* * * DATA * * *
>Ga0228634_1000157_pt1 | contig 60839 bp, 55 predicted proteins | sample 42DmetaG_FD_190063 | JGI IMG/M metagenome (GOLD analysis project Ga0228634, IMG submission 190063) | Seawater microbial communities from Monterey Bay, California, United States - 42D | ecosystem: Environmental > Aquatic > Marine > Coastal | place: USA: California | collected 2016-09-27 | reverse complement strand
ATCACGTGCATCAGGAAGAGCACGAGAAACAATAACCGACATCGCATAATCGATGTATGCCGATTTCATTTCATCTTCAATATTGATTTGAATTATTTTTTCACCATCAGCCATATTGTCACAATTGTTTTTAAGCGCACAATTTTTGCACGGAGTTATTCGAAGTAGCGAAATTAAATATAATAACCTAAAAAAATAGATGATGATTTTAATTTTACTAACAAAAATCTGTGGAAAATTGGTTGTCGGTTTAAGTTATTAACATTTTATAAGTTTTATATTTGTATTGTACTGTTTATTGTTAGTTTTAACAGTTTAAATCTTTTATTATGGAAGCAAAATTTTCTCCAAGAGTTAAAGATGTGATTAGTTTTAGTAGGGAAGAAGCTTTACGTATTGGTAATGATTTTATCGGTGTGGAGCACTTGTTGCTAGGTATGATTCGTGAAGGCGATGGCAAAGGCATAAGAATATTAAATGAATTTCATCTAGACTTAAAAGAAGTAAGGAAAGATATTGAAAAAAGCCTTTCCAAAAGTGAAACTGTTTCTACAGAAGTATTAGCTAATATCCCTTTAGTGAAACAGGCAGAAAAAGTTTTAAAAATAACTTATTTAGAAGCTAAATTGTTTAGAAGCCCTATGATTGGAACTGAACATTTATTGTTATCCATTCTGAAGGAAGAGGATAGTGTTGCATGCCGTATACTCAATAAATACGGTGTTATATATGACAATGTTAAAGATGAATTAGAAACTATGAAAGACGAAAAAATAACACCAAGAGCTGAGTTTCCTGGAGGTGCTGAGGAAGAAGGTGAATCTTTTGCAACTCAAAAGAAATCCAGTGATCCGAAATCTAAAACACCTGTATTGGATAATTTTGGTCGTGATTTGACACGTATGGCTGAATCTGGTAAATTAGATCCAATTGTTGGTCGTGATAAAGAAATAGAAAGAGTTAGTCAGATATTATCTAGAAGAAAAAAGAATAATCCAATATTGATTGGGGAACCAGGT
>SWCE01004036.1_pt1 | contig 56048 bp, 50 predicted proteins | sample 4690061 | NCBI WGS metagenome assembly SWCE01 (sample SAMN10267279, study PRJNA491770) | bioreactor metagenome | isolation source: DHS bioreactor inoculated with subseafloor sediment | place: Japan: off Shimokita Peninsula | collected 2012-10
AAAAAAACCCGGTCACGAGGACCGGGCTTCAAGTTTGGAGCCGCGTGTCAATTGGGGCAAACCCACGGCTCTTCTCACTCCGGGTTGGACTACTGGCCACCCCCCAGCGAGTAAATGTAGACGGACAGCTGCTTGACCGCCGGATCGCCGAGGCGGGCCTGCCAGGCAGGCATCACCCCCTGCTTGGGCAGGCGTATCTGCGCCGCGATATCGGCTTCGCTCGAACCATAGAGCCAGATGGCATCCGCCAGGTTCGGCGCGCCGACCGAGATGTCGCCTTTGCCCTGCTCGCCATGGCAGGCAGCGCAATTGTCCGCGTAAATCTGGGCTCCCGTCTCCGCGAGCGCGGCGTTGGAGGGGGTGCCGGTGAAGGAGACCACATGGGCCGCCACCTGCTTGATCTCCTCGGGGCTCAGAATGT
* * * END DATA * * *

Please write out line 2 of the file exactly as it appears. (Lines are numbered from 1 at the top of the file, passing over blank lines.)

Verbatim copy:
ATCACGTGCATCAGGAAGAGCACGAGAAACAATAACCGACATCGCATAATCGATGTATGCCGATTTCATTTCATCTTCAATATTGATTTGAATTATTTTTTCACCATCAGCCATATTGTCACAATTGTTTTTAAGCGCACAATTTTTGCACGGAGTTATTCGAAGTAGCGAAATTAAATATAATAACCTAAAAAAATAGATGATGATTTTAATTTTACTAACAAAAATCTGTGGAAAATTGGTTGTCGGTTTAAGTTATTAACATTTTATAAGTTTTATATTTGTATTGTACTGTTTATTGTTAGTTTTAACAGTTTAAATCTTTTATTATGGAAGCAAAATTTTCTCCAAGAGTTAAAGATGTGATTAGTTTTAGTAGGGAAGAAGCTTTACGTATTGGTAATGATTTTATCGGTGTGGAGCACTTGTTGCTAGGTATGATTCGTGAAGGCGATGGCAAAGGCATAAGAATATTAAATGAATTTCATCTAGACTTAAAAGAAGTAAGGAAAGATATTGAAAAAAGCCTTTCCAAAAGTGAAACTGTTTCTACAGAAGTATTAGCTAATATCCCTTTAGTGAAACAGGCAGAAAAAGTTTTAAAAATAACTTATTTAGAAGCTAAATTGTTTAGAAGCCCTATGATTGGAACTGAACATTTATTGTTATCCATTCTGAAGGAAGAGGATAGTGTTGCATGCCGTATACTCAATAAATACGGTGTTATATATGACAATGTTAAAGATGAATTAGAAACTATGAAAGACGAAAAAATAACACCAAGAGCTGAGTTTCCTGGAGGTGCTGAGGAAGAAGGTGAATCTTTTGCAACTCAAAAGAAATCCAGTGATCCGAAATCTAAAACACCTGTATTGGATAATTTTGGTCGTGATTTGACACGTATGGCTGAATCTGGTAAATTAGATCCAATTGTTGGTCGTGATAAAGAAATAGAAAGAGTTAGTCAGATATTATCTAGAAGAAAAAAGAATAATCCAATATTGATTGGGGAACCAGGT